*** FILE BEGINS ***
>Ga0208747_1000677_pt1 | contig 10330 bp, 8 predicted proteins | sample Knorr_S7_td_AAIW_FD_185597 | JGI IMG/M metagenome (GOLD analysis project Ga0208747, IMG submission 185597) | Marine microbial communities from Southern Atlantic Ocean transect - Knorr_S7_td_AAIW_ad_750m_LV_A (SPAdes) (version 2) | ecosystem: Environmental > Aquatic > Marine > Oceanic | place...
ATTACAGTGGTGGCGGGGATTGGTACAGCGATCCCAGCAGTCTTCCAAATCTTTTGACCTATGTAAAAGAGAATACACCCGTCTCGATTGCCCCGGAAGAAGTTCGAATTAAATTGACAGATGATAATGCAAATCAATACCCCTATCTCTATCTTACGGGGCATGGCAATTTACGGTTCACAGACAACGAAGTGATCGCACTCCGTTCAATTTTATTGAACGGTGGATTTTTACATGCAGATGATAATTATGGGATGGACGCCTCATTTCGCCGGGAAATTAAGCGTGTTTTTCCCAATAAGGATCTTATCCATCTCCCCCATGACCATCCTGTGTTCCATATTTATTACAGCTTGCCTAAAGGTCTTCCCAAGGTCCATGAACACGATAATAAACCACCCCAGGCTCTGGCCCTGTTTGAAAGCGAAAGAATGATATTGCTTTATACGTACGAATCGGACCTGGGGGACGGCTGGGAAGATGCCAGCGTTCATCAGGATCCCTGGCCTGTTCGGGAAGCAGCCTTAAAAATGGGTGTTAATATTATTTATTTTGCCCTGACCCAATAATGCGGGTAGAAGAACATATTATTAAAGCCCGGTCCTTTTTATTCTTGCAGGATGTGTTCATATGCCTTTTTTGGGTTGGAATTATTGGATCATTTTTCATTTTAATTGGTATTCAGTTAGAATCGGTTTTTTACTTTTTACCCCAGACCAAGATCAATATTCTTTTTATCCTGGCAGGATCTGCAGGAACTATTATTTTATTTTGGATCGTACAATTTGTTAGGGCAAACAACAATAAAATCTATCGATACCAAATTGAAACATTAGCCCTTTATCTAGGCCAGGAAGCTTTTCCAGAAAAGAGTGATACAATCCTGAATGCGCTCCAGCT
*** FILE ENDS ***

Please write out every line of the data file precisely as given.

>Ga0208747_1000677_pt1 | contig 10330 bp, 8 predicted proteins | sample Knorr_S7_td_AAIW_FD_185597 | JGI IMG/M metagenome (GOLD analysis project Ga0208747, IMG submission 185597) | Marine microbial communities from Southern Atlantic Ocean transect - Knorr_S7_td_AAIW_ad_750m_LV_A (SPAdes) (version 2) | ecosystem: Environmental > Aquatic > Marine > Oceanic | place...
ATTACAGTGGTGGCGGGGATTGGTACAGCGATCCCAGCAGTCTTCCAAATCTTTTGACCTATGTAAAAGAGAATACACCCGTCTCGATTGCCCCGGAAGAAGTTCGAATTAAATTGACAGATGATAATGCAAATCAATACCCCTATCTCTATCTTACGGGGCATGGCAATTTACGGTTCACAGACAACGAAGTGATCGCACTCCGTTCAATTTTATTGAACGGTGGATTTTTACATGCAGATGATAATTATGGGATGGACGCCTCATTTCGCCGGGAAATTAAGCGTGTTTTTCCCAATAAGGATCTTATCCATCTCCCCCATGACCATCCTGTGTTCCATATTTATTACAGCTTGCCTAAAGGTCTTCCCAAGGTCCATGAACACGATAATAAACCACCCCAGGCTCTGGCCCTGTTTGAAAGCGAAAGAATGATATTGCTTTATACGTACGAATCGGACCTGGGGGACGGCTGGGAAGATGCCAGCGTTCATCAGGATCCCTGGCCTGTTCGGGAAGCAGCCTTAAAAATGGGTGTTAATATTATTTATTTTGCCCTGACCCAATAATGCGGGTAGAAGAACATATTATTAAAGCCCGGTCCTTTTTATTCTTGCAGGATGTGTTCATATGCCTTTTTTGGGTTGGAATTATTGGATCATTTTTCATTTTAATTGGTATTCAGTTAGAATCGGTTTTTTACTTTTTACCCCAGACCAAGATCAATATTCTTTTTATCCTGGCAGGATCTGCAGGAACTATTATTTTATTTTGGATCGTACAATTTGTTAGGGCAAACAACAATAAAATCTATCGATACCAAATTGAAACATTAGCCCTTTATCTAGGCCAGGAAGCTTTTCCAGAAAAGAGTGATACAATCCTGAATGCGCTCCAGCT